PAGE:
A reader directed me to an excellent article in Material Handling & Logistics Magazine, setting out the basics for succeeding at outsourcing product manufacturing to China.  The article is by Michael Zakkour of Technomic and it is called The Ten Rules for Contract Manufacturing in China.

The article starts out by noting that “there are three overarching ‘must haves’ for producing/buying in China: a good supplier, a good contract and good IP protection.”  It goes on to say that if “you pay attention to the tiniest of details on all three you will likely have a profitable experience,” but “small lapses in any of the three could spell disaster.”  I completely agree.

It then maps out ten “simple rules to follow,” of which I will be discussing only the following, which are all legally related.

  • “Register all of your trademarks, copyrights and patents in China. China is first to file, not first to use. If you are not diligent with this, you will at some point lose your IP.”  I 100% agree.  See File Your Trademark In China. Now.

For more on best methods for China product manufacturing, check out the full article here.

It’s become somewhat of a December tradition to write about China payment scams in December because history shows this is the biggest month for those.  Last December, it was Ancient China Business Scam. Back With A Vengeance This Season.  This year, I asked my co-blogger, Steve Dickinson, to report on what he is seeing and hearing on that front these days. The following is his report:

We are frequently contacted to deal with the following issue. A foreign company has been making purchases from a Chinese company for an extended period. Payments are made pursuant to purchase orders that specify the company bank account to which payment should be made. Suddenly, the Chinese company sends an email requesting funds for outstanding POs be made to a new bank account. Often, the name on the bank account is not the same as the name of the Chinese company. Often, the bank account is in a different city or even in a different country. Often it is for Hong Kong.

The question we are asked is whether the request to make payment to a different account should be honored. Our answer always is no. Ignore the request. Make payment as provided in the original PO or don’t make payment at all. In the past, I have made this statement because it is not uncommon for rogue employees in Chinese companies to set up alternative bank accounts using forged company documents. These employees are noted for having stolen substantial sums using these techniques.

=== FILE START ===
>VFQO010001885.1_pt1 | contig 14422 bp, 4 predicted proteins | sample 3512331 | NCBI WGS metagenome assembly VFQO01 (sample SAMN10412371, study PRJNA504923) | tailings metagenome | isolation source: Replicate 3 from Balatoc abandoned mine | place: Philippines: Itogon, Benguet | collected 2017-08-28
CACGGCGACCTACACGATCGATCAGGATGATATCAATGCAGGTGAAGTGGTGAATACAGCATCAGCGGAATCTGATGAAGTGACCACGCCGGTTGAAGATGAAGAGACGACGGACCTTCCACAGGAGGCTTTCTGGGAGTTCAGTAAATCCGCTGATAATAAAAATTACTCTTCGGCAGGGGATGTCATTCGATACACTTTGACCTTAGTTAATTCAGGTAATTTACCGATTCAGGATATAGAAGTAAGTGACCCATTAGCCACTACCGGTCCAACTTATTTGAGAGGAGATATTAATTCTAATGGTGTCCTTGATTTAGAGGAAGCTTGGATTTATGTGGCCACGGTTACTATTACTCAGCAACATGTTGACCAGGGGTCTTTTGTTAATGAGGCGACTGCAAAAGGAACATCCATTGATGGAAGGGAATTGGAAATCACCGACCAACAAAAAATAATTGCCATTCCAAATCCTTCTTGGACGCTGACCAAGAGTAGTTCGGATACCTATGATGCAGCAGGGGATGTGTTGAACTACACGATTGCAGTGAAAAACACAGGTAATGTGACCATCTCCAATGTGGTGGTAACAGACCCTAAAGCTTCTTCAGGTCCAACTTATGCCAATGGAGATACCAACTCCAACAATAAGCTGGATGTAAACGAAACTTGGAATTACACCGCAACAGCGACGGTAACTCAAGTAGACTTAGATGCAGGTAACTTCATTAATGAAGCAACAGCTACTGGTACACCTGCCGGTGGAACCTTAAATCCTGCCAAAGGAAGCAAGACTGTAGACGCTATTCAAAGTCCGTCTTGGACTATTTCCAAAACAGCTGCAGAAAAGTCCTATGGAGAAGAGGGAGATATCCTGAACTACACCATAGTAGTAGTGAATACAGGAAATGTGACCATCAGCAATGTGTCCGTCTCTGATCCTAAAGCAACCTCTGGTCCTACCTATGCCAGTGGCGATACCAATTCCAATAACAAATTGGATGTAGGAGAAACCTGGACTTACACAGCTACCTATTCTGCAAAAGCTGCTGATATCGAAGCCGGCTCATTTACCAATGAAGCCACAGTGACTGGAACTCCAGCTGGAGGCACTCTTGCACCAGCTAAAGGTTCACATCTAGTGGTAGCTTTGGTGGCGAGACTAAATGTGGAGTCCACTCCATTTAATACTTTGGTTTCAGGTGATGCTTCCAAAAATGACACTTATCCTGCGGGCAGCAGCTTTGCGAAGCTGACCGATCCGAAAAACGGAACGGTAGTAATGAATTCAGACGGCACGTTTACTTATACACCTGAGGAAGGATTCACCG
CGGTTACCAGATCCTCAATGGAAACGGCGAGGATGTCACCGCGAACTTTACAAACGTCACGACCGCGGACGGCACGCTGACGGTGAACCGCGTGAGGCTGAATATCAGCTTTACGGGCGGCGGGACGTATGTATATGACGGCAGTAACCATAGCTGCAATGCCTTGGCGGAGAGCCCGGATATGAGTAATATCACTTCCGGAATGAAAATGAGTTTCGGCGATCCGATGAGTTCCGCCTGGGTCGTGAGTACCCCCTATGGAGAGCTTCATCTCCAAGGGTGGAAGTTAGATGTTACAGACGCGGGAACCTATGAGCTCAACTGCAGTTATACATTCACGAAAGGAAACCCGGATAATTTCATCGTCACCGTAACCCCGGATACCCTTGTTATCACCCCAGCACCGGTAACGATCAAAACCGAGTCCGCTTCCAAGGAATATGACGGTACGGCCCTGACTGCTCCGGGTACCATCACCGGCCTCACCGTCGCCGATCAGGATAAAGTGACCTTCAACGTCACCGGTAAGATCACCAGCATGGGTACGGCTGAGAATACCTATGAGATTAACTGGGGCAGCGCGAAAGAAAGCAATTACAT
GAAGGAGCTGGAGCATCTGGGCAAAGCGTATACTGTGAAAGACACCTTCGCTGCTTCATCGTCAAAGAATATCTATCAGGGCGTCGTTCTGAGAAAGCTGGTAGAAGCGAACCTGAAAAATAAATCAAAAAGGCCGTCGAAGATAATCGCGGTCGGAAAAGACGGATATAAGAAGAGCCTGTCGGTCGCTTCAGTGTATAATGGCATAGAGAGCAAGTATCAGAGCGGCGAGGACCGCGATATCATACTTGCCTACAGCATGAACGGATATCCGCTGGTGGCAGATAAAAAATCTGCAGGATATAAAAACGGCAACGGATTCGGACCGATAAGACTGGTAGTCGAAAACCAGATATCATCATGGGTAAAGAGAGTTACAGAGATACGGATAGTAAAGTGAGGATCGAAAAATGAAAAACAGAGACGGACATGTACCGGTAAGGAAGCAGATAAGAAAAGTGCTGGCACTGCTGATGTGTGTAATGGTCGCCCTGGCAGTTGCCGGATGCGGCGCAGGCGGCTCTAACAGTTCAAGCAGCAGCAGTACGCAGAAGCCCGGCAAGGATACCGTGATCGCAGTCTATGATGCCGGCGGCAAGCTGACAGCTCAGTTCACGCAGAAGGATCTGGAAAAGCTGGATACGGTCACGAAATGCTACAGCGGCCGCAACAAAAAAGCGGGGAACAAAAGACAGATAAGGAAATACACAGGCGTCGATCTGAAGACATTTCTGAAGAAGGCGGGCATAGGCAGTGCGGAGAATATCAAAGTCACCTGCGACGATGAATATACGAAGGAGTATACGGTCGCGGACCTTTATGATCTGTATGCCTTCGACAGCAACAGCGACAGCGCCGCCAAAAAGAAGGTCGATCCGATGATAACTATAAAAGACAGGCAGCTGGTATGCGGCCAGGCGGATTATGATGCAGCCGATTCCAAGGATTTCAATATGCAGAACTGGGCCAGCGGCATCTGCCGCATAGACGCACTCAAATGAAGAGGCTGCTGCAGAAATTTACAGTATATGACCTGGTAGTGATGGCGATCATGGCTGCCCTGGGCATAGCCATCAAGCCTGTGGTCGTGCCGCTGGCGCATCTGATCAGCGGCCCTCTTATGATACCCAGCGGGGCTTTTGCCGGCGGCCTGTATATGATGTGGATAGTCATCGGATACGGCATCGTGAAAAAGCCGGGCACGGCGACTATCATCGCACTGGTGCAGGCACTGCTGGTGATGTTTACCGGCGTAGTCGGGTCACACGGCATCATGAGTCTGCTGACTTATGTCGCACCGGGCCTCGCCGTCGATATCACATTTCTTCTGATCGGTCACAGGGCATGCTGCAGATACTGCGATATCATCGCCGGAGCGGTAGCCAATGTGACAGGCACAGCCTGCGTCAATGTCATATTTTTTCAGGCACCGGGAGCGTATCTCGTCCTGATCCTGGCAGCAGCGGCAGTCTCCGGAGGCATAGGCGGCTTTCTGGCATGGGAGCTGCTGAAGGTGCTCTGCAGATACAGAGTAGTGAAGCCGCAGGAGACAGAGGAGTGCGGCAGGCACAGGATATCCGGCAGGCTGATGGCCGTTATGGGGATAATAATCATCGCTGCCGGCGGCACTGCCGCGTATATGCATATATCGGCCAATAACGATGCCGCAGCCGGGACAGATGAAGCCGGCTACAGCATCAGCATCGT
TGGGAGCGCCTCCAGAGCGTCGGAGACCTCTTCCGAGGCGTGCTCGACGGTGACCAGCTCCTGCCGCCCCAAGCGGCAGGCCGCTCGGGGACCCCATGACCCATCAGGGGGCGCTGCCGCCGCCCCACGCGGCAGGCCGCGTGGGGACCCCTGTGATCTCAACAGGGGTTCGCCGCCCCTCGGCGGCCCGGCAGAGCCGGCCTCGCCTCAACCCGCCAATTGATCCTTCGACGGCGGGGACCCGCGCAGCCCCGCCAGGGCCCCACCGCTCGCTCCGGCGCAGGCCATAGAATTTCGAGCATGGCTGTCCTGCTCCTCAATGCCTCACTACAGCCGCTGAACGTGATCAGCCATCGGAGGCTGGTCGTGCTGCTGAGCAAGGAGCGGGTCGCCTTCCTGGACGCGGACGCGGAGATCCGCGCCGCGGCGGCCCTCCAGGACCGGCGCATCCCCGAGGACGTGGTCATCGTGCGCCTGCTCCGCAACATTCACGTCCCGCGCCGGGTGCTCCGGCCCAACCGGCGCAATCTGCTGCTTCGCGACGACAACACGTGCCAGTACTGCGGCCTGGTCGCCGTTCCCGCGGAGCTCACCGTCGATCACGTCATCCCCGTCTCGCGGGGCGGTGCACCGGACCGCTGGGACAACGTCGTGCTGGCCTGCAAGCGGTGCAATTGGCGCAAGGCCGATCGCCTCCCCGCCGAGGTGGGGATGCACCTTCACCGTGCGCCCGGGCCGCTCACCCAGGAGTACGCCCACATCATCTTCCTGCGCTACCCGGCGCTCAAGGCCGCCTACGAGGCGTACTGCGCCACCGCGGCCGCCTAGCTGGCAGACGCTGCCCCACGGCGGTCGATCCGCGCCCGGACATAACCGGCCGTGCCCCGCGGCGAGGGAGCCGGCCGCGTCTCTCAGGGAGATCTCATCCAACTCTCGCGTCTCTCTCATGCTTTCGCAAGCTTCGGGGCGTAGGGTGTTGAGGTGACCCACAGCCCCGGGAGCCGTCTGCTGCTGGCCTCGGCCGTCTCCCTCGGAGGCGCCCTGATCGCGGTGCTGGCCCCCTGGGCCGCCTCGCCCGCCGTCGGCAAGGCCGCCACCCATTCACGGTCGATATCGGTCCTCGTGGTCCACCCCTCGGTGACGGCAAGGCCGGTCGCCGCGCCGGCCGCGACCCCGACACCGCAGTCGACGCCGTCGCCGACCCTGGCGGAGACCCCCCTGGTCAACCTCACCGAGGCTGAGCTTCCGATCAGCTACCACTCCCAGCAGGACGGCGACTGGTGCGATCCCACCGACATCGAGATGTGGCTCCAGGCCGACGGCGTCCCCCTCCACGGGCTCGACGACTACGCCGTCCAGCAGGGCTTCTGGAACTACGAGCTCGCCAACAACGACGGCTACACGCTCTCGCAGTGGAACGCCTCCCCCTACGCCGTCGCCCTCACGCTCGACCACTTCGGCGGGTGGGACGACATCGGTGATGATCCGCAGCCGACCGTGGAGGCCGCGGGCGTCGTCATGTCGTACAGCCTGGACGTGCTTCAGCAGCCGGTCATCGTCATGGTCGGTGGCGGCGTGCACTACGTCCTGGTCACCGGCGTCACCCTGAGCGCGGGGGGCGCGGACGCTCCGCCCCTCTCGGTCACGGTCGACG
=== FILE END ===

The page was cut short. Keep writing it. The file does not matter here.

It now turns out that foreign criminal gangs have entered the field, making the situation even more dangerous. China Daily reported today on such a foreign operated fraud.  The foreign gang worked with a network of 9 foreign nationals living in China. The scheme worked as follows:

  •  The China team investigated Chinese trading companies making sales to foreign companies operating in 27 foreign jurisdictions.
  • After locating the target Chinese companies, the gang installed Trojan horse software on the computer systems of the Chinese companies. They used the Trojan horse to intercept email communications between the Chinese and foreign companies.
  • The gang then sent out false emails to the foreign buyers, requesting that they send funds to bank accounts different than those provided in the applicable purchase orders. These accounts were opened in China by the China resident members of the gang. The accounts were emptied immediately, leaving only small sums behind to reward the local gang members.
  • Nine local gang members were arrested. However, since the majority of the funds were sent overseas to unknown parties, the stolen funds were not recovered.

How can you avoid getting caught up in this type of fraud:

  • As you can see from this story, the computer networks of many Chinese companies are not secure. The networks are subject to abuse by employees of the Chinese company and by outsiders. This means that you can NEVER trust an email communication from a Chinese company. Email is inherently insecure in China and you never know with whom you are really dealing when engaging in electronic communication with Chinese companies.
  • Chinese companies are very loyal to their bank and so you should view with extreme suspicion any request to make a change in the payment bank. You shoudl not even consider such a request unless the request is made in writing on a revised purchase order stamped with the company seal. Even in that case, it is important to contact someone you know in the company with supervisory authority to ensure that the request is valid. Email requests to make a change should be ignored, but the request should be forwarded to your trusted Chinese company contact for an explanation.
  • Carefully review all bank account information. Monitor both the name of the payee and the location of the bank. Where the payee is even slightly incorrect, do not pay. Where the location of the bank is in the wrong city or country, do not pay. I have seen cases where foreign buyers paid to bank accounts outside of China to payees with no connection to the seller. These cases were all obvious frauds and the buyers lost their entire payment. I have seen millions of dollars vanish into thin air with this sort of scam.  The Chinese parties committing the fraud will explain the need for this irregular payment as part of a plan to hold foreign currency outside of China. This kind of arrangement is no longer required in China. Explanations of this kind are indicia of fraud and should be ignored.

As China opens to world, this kind of international fraud will become even more common. Constant diligence is required to avoid being taken in.

You have been warned.

What are you seeing out there this season?

We generally think the best way for us to draft China OEM Agreements is for our clients to reach oral or “term sheet” agreement wtih their Chinese manufacturer and then come back to us with the tersm. We then draft the OEM contract based on those terms (and many more) and our client then presents the agreement to its supplier. At that point, the Chinese product supplier either signs or additional negotiations ensue.